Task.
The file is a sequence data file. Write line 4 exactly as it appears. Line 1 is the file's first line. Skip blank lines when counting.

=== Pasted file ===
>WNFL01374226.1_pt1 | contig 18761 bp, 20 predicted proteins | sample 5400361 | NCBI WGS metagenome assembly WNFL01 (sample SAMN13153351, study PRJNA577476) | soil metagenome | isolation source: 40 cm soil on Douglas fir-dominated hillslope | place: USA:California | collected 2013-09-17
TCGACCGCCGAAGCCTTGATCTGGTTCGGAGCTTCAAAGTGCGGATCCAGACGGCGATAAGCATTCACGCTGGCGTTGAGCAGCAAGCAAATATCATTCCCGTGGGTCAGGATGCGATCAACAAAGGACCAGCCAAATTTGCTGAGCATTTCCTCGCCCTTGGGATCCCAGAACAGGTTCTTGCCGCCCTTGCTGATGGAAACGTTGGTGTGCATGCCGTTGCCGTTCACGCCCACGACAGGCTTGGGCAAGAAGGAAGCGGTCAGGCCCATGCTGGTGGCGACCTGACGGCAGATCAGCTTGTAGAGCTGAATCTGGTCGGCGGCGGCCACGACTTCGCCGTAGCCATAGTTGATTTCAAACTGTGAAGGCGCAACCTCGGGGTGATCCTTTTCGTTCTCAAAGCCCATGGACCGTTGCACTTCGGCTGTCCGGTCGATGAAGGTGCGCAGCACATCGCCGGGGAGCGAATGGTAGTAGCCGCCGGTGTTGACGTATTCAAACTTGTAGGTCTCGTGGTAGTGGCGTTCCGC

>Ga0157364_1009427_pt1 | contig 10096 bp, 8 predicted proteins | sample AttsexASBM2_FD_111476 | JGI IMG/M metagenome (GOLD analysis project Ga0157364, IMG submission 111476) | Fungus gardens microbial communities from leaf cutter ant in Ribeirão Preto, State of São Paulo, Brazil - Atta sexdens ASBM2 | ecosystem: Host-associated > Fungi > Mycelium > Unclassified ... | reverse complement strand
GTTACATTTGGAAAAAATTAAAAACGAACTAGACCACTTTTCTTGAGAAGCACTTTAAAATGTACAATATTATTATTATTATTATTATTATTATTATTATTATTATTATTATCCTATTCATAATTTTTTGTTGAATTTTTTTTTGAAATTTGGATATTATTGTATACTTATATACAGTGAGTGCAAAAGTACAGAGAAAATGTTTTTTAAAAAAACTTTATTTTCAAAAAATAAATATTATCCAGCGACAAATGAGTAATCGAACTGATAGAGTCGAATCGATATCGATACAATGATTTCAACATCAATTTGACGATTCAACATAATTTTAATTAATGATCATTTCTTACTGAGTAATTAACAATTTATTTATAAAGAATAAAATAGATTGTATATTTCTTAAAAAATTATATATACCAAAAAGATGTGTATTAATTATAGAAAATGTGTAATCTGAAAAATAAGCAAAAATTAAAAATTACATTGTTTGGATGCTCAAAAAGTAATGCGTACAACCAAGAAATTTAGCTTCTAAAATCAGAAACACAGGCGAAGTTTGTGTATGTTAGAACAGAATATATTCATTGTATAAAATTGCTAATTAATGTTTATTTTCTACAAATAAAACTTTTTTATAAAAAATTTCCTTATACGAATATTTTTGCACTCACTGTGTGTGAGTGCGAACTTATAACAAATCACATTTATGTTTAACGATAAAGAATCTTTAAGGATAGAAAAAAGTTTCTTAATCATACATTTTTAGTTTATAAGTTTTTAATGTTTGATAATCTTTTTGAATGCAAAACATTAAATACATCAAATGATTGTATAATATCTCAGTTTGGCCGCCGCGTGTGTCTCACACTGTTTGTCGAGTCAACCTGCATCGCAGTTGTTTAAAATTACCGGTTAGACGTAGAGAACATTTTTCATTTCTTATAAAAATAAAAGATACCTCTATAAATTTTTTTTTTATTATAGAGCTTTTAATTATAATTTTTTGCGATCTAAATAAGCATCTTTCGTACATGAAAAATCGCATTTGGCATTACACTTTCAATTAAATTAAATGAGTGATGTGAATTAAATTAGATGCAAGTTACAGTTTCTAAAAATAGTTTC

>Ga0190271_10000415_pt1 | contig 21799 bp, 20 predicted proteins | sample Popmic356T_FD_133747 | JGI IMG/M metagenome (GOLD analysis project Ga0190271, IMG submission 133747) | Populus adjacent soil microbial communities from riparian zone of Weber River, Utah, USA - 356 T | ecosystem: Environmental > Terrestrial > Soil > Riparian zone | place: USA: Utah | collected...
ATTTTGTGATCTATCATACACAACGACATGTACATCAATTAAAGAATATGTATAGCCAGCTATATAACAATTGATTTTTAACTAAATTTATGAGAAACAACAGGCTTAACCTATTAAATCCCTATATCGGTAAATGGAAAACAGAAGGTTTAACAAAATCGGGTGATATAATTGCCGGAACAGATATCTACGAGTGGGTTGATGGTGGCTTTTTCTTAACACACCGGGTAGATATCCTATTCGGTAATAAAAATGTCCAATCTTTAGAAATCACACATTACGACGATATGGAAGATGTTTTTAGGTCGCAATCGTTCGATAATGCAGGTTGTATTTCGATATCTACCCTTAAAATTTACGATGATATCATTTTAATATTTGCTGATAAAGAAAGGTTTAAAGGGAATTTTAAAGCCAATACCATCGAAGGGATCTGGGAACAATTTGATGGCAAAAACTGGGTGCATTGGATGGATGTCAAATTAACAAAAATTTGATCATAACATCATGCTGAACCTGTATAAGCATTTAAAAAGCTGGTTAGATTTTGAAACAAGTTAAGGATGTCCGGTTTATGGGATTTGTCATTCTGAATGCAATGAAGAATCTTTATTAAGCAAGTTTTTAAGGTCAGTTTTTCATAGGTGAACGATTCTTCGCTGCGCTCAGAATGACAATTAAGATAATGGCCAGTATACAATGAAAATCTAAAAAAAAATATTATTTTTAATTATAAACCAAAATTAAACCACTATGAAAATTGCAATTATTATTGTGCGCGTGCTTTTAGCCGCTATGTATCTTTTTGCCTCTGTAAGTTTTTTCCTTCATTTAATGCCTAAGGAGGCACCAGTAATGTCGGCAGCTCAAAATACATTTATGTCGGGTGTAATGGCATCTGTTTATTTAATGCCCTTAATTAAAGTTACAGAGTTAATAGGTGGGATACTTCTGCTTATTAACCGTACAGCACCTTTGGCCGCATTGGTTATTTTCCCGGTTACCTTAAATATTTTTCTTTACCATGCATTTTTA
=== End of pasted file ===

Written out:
GTTACATTTGGAAAAAATTAAAAACGAACTAGACCACTTTTCTTGAGAAGCACTTTAAAATGTACAATATTATTATTATTATTATTATTATTATTATTATTATTATTATTATCCTATTCATAATTTTTTGTTGAATTTTTTTTTGAAATTTGGATATTATTGTATACTTATATACAGTGAGTGCAAAAGTACAGAGAAAATGTTTTTTAAAAAAACTTTATTTTCAAAAAATAAATATTATCCAGCGACAAATGAGTAATCGAACTGATAGAGTCGAATCGATATCGATACAATGATTTCAACATCAATTTGACGATTCAACATAATTTTAATTAATGATCATTTCTTACTGAGTAATTAACAATTTATTTATAAAGAATAAAATAGATTGTATATTTCTTAAAAAATTATATATACCAAAAAGATGTGTATTAATTATAGAAAATGTGTAATCTGAAAAATAAGCAAAAATTAAAAATTACATTGTTTGGATGCTCAAAAAGTAATGCGTACAACCAAGAAATTTAGCTTCTAAAATCAGAAACACAGGCGAAGTTTGTGTATGTTAGAACAGAATATATTCATTGTATAAAATTGCTAATTAATGTTTATTTTCTACAAATAAAACTTTTTTATAAAAAATTTCCTTATACGAATATTTTTGCACTCACTGTGTGTGAGTGCGAACTTATAACAAATCACATTTATGTTTAACGATAAAGAATCTTTAAGGATAGAAAAAAGTTTCTTAATCATACATTTTTAGTTTATAAGTTTTTAATGTTTGATAATCTTTTTGAATGCAAAACATTAAATACATCAAATGATTGTATAATATCTCAGTTTGGCCGCCGCGTGTGTCTCACACTGTTTGTCGAGTCAACCTGCATCGCAGTTGTTTAAAATTACCGGTTAGACGTAGAGAACATTTTTCATTTCTTATAAAAATAAAAGATACCTCTATAAATTTTTTTTTTATTATAGAGCTTTTAATTATAATTTTTTGCGATCTAAATAAGCATCTTTCGTACATGAAAAATCGCATTTGGCATTACACTTTCAATTAAATTAAATGAGTGATGTGAATTAAATTAGATGCAAGTTACAGTTTCTAAAAATAGTTTC